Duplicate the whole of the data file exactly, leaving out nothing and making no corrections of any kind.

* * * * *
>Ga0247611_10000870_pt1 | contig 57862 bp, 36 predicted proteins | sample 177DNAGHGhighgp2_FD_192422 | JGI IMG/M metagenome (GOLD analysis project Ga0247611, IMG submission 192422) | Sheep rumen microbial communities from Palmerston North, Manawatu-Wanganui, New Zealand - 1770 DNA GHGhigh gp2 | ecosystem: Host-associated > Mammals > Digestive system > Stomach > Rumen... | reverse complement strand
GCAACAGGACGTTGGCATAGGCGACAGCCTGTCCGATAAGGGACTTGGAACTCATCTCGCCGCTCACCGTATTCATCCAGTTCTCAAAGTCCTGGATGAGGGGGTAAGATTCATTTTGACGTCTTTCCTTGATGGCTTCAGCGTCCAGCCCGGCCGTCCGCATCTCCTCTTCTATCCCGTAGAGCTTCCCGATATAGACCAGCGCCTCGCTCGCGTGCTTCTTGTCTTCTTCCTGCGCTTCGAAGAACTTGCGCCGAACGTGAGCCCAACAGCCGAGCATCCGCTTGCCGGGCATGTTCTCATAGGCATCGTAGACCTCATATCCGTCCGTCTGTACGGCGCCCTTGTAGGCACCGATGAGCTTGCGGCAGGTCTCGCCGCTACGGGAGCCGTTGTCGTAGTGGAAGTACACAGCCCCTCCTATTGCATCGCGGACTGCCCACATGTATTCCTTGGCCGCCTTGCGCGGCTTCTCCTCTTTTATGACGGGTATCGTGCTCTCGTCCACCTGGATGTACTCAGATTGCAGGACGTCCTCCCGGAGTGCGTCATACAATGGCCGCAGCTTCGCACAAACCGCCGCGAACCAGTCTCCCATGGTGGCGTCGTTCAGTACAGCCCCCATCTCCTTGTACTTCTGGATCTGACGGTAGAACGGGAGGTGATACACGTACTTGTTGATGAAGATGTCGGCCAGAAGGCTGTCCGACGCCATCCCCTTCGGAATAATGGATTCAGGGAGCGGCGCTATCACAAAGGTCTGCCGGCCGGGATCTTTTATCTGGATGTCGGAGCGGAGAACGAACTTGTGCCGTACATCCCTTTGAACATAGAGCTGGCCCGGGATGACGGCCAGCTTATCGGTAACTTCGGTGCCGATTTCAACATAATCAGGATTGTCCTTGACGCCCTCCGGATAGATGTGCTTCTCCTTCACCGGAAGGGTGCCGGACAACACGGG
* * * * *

>Ga0247611_10000870_pt1 | contig 57862 bp, 36 predicted proteins | sample 177DNAGHGhighgp2_FD_192422 | JGI IMG/M metagenome (GOLD analysis project Ga0247611, IMG submission 192422) | Sheep rumen microbial communities from Palmerston North, Manawatu-Wanganui, New Zealand - 1770 DNA GHGhigh gp2 | ecosystem: Host-associated > Mammals > Digestive system > Stomach > Rumen... | reverse complement strand
GCAACAGGACGTTGGCATAGGCGACAGCCTGTCCGATAAGGGACTTGGAACTCATCTCGCCGCTCACCGTATTCATCCAGTTCTCAAAGTCCTGGATGAGGGGGTAAGATTCATTTTGACGTCTTTCCTTGATGGCTTCAGCGTCCAGCCCGGCCGTCCGCATCTCCTCTTCTATCCCGTAGAGCTTCCCGATATAGACCAGCGCCTCGCTCGCGTGCTTCTTGTCTTCTTCCTGCGCTTCGAAGAACTTGCGCCGAACGTGAGCCCAACAGCCGAGCATCCGCTTGCCGGGCATGTTCTCATAGGCATCGTAGACCTCATATCCGTCCGTCTGTACGGCGCCCTTGTAGGCACCGATGAGCTTGCGGCAGGTCTCGCCGCTACGGGAGCCGTTGTCGTAGTGGAAGTACACAGCCCCTCCTATTGCATCGCGGACTGCCCACATGTATTCCTTGGCCGCCTTGCGCGGCTTCTCCTCTTTTATGACGGGTATCGTGCTCTCGTCCACCTGGATGTACTCAGATTGCAGGACGTCCTCCCGGAGTGCGTCATACAATGGCCGCAGCTTCGCACAAACCGCCGCGAACCAGTCTCCCATGGTGGCGTCGTTCAGTACAGCCCCCATCTCCTTGTACTTCTGGATCTGACGGTAGAACGGGAGGTGATACACGTACTTGTTGATGAAGATGTCGGCCAGAAGGCTGTCCGACGCCATCCCCTTCGGAATAATGGATTCAGGGAGCGGCGCTATCACAAAGGTCTGCCGGCCGGGATCTTTTATCTGGATGTCGGAGCGGAGAACGAACTTGTGCCGTACATCCCTTTGAACATAGAGCTGGCCCGGGATGACGGCCAGCTTATCGGTAACTTCGGTGCCGATTTCAACATAATCAGGATTGTCCTTGACGCCCTCCGGATAGATGTGCTTCTCCTTCACCGGAAGGGTGCCGGACAACACGGG